Trinidad, one of the British West India islands, at the mouth of the gulf of Paria, off the N. E. coast of Venezuela, opposite the N. mouth of the Orinoco, between lat. 10° and 11° N. and Ion. 61° and 62° W.; length N. and S. about 50 m., average breadth 35 m.; area, 1,755 sq. m.; pop. in 1871, 109,638. Its N. W. and S. W. extremities are within 7 and 13 m. respectively of the continent. There is excellent anchorage between the island and the mainland, and there are several good harbors. It is crossed by three ranges of hills from W. to E., extending through the centre, and bordering the S. and N. coasts, the northern range attaining an elevation of 3,000 ft. There are level and undulating tracts in the valleys, but in some places the surface is considerably broken, and it is drained by rivers with numerous tributaries. Much of Trinidad appears to have been formed by the mud deposited by the Orinoco. The mountains consist of clay and mica slate; and quartz, pyrites, arsenic, alum, sulphate of copper, graphite, and sulphur are found. In a volcanic district on the W. coast there is a celebrated asphalt lake. (See Asphaltum, and Bitumen.) At Port of Spain, the capital, the temperature ranges between 74° and 86° in summer, and 70° and 81° in winter.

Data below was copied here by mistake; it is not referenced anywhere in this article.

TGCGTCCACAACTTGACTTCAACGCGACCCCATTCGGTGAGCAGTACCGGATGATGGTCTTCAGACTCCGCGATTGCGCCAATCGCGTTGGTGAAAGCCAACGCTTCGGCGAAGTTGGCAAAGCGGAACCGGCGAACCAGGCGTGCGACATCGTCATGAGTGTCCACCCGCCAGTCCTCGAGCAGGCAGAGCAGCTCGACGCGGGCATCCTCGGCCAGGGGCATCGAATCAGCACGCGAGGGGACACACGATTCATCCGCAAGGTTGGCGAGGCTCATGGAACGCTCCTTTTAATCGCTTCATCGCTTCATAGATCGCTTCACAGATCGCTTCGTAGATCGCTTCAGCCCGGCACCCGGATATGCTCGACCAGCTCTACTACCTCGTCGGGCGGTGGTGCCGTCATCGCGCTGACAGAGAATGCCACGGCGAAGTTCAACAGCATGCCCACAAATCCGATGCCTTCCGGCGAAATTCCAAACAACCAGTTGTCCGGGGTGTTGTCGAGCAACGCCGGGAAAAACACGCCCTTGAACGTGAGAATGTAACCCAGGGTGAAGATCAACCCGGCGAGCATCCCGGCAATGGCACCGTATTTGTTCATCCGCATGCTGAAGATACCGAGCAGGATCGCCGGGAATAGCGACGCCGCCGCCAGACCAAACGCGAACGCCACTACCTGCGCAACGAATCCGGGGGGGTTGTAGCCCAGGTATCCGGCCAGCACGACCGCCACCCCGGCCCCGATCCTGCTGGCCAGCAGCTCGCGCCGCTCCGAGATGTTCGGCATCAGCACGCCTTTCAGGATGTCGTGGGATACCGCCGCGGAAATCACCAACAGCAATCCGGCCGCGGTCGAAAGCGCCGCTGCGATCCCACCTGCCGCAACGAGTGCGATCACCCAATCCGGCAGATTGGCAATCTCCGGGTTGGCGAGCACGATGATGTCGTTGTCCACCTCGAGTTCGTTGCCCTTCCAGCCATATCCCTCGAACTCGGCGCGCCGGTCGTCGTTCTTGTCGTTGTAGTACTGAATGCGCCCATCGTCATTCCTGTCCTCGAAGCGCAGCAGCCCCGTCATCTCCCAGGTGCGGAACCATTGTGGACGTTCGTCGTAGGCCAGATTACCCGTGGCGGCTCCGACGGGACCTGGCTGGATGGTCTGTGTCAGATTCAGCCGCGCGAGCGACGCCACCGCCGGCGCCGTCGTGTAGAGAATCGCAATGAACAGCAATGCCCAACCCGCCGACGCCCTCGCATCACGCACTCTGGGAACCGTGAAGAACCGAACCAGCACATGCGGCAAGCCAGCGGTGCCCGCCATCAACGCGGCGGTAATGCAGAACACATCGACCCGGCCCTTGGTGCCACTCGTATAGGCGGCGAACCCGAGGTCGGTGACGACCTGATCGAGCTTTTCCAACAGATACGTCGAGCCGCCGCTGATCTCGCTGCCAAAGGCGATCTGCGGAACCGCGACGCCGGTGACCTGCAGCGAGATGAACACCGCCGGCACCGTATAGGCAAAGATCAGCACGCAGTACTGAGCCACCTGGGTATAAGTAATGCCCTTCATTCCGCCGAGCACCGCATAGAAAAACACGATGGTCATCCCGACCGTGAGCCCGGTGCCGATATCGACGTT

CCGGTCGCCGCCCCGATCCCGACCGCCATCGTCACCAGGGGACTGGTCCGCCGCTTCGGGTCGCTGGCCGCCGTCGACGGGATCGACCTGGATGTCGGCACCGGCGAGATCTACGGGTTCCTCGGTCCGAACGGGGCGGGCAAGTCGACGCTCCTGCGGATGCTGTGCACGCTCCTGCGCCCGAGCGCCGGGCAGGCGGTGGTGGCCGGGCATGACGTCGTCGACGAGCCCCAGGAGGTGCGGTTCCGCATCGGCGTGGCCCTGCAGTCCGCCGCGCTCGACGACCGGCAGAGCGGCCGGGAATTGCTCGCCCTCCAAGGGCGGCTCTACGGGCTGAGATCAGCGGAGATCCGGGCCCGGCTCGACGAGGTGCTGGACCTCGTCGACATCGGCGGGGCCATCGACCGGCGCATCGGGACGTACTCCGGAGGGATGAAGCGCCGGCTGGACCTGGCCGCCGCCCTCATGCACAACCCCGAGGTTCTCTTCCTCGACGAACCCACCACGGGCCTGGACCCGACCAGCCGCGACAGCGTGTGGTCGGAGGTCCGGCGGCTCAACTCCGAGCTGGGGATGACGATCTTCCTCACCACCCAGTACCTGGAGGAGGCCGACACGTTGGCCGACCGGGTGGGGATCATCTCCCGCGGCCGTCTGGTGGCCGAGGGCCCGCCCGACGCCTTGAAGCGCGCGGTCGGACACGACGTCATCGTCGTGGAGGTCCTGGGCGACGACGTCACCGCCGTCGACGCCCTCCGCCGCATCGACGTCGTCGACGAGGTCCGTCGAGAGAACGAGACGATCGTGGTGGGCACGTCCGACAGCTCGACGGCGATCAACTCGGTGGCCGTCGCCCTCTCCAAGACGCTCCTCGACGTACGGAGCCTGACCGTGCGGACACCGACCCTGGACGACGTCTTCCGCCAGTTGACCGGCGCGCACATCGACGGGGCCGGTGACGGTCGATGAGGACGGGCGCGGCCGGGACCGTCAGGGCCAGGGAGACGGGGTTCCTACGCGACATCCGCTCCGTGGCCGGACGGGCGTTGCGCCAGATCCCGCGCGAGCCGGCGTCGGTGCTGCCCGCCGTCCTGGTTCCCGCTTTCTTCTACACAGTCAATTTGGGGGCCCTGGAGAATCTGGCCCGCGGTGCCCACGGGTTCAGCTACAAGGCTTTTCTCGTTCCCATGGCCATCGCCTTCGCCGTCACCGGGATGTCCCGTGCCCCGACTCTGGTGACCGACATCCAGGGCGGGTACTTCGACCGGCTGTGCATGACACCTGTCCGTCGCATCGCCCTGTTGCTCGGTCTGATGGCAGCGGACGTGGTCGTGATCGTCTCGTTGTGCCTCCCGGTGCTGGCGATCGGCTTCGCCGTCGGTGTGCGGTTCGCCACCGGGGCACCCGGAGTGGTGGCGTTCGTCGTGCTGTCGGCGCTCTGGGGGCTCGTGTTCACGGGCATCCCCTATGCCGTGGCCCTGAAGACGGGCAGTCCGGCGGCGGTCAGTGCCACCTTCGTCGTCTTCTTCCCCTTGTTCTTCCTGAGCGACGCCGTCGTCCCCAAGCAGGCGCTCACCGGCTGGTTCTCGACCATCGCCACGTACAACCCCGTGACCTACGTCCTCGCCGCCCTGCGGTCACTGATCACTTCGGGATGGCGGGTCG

The annual fall of rain is 65 inches; the island is beyond the range of hurricanes. The soil is fertile, and the elevated parts are covered with dense forests. The chief productions are sugar cane, coffee, and cacao; and cotton, indigo, tobacco, nutmegs, cinnamon, and cloves are raised. The indigenous animals are two species of small deer, the opossum, armadillo, porcupine, ant bear, sloth, muskrat, tiger cat, two species of lizards, and numerous monkeys. Fish are abundant. The settlements are chiefly on the N. W. coast and in the adjacent valley. A considerable trade is carried on with the United States in lumber and provisions. Trinidad is a crown colony, under a governor with executive and legislative councils. - The island was discovered by Columbus in July, 1498, occupied by the Spaniards in the 10th century, captured by the French in 1076, but soon restored, and taken by the British in 1797.